Transcript of Rising_Seas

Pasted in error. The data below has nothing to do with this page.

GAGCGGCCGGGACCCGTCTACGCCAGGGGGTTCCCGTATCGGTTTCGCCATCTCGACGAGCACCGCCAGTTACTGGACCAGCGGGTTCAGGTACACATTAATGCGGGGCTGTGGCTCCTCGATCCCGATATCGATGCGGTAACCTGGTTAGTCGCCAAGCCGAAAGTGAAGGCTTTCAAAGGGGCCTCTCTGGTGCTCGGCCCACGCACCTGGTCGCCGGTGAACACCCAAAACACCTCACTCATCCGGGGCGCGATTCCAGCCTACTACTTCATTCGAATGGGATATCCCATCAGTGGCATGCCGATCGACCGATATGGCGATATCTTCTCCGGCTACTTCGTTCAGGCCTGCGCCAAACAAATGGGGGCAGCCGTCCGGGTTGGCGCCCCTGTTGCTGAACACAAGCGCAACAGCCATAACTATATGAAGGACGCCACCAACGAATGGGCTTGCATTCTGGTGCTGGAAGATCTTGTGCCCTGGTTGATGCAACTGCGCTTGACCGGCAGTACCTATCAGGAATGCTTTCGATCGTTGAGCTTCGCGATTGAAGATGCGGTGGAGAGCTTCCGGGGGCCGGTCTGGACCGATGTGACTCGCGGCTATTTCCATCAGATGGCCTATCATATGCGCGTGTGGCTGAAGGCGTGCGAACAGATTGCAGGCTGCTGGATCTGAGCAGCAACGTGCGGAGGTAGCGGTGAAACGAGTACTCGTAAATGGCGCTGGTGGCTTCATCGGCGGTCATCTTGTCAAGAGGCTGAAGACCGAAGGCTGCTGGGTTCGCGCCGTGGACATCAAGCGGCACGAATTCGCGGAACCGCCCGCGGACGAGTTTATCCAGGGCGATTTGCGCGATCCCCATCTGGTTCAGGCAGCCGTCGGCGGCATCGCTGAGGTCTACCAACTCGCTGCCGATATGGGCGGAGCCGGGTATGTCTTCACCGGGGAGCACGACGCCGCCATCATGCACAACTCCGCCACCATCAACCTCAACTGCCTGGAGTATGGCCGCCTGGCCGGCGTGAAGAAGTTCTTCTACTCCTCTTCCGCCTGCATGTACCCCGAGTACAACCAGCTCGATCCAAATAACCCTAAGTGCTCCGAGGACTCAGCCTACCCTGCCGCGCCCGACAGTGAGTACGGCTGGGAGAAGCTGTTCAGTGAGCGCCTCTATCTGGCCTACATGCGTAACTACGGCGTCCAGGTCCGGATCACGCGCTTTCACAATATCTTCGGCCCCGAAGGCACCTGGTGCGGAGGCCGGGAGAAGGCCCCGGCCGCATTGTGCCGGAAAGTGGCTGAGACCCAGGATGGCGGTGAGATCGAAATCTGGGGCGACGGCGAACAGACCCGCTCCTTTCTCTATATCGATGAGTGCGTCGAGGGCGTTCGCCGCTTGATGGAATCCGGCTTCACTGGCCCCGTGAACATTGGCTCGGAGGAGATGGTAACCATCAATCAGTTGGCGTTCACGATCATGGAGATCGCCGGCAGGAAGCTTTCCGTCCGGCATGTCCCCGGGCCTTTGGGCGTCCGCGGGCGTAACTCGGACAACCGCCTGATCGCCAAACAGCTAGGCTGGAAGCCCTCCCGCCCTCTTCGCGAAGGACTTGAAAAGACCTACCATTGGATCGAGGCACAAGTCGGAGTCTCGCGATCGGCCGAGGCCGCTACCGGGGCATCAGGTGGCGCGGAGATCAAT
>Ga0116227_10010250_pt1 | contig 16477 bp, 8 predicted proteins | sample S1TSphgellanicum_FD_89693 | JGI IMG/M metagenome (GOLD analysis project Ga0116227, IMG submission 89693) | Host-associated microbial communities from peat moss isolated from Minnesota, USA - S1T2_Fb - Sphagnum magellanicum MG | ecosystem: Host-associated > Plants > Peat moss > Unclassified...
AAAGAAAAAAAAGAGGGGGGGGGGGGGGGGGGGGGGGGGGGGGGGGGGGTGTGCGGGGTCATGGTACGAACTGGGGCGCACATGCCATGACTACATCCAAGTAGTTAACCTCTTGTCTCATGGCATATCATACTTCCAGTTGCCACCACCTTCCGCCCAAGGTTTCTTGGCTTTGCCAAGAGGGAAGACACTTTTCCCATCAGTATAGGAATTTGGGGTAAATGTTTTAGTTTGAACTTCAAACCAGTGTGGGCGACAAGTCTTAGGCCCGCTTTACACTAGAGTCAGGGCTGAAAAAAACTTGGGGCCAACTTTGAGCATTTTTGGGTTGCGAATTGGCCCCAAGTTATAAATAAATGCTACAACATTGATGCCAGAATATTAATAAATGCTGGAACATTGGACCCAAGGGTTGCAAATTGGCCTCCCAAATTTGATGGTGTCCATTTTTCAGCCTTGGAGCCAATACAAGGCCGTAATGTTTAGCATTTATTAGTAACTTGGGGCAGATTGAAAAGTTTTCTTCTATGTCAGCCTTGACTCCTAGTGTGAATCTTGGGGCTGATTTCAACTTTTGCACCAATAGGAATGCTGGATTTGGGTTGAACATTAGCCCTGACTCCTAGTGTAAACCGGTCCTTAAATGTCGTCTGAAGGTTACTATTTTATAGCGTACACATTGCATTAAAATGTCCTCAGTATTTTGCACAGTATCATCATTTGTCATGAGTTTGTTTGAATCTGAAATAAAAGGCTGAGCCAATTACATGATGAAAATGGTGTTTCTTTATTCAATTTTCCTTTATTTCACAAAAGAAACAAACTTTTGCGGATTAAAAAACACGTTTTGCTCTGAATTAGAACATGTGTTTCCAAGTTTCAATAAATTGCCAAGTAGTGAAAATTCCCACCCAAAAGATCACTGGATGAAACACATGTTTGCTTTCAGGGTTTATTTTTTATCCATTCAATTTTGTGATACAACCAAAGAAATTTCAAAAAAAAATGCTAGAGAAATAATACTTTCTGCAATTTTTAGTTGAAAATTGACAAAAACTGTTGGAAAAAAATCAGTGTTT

The ice is melting. The seas are rising. Little by little, in most parts of the world, the ocean is overtaking the land. Most of us don't think much about sea level rise, but it's one of the biggest signs that humans are affecting the Earth's climate. And it's something worth watching. So the big question is, are we facing a doom and gloom scenario? I prefer not to think about climate change and global warming in terms of doom and gloom scenarios, so much as a change in our planet. Our planet's definitely changing, and we're definitely causing it. So we're going to have learn to deal with some of these changes. But in addition, we're going to have to learn how to make a slightly smaller footprint on our planet. Sea level is rising effectively because of global warming. As the planet heats up, two things happen to the ocean. One is that the temperature of the water increases. And as that happens, the water actually expands and takes up more room. The other thing that happens is that ice that was on land in the form of glaciers and ice sheets begins to melt and as that runs off into the ocean, it increases the water in the ocean, and it actually raises sea level as well. It's important to understand how the world's ice sheets form, how they change over time, and how fast they are moving into the sea. That's where researchers like NASA's Lora Koenig come in. She recently spent three months in Greenland studying the composition of those ice sheets. All ice sheets and glaciers start as snowfall. Those tiny flakes get compressed by the weight of more snow above, and eventually become dense masses of ice. What we're seeing right now on the ice sheets and glaciers is that they are shrinking in size. And as glaciers on land are shrinking overall, that contributes a little bit to sea level rise. And we are worried that as we see warming over the ice sheets, and increased melting over the ice sheets, that they are going to start contributing much more to sea level rise. Two thids of the fresh water on Earth is frozen in the world's ice fields. If that ice melts, seas will rise. If all of that ice were to melt, sea level would rise worldwide by 70 meters. No one expects all of that ice to melt anytime soon, but even the meter of sea level rise that many scientists predict in the next century, could have dramatic consequences. Even though the polar regions seem very far from a lot of people's day to day life, they are very important. Because they are regions that cool our earth. And as they change, they're going to cause larger changes throughout the rest of the globe. A lot of people live in coastal areas. Coastal places that have beaches. As sea level rises, then beaches begin to erode and we begin to lose wetlands -- a lot of different ecologically-sensitive regions lie along the coastline, and as sea level rises, these get flooded, ecosystems, of course, change. So all of this can have big consequences for people and especially people who live along the coast. As the great ice sheets of Antarctica and Greenland begin to melt and break up to global warming, we really might experience very rapid sea level rise; three or four times as fast as the rate that we see today. So predicting this rate is very tricky because we really don't know when the ice sheets might break up and how fast they will go when they do. So predicting future sea level rise is one of the great scientific problems of the future.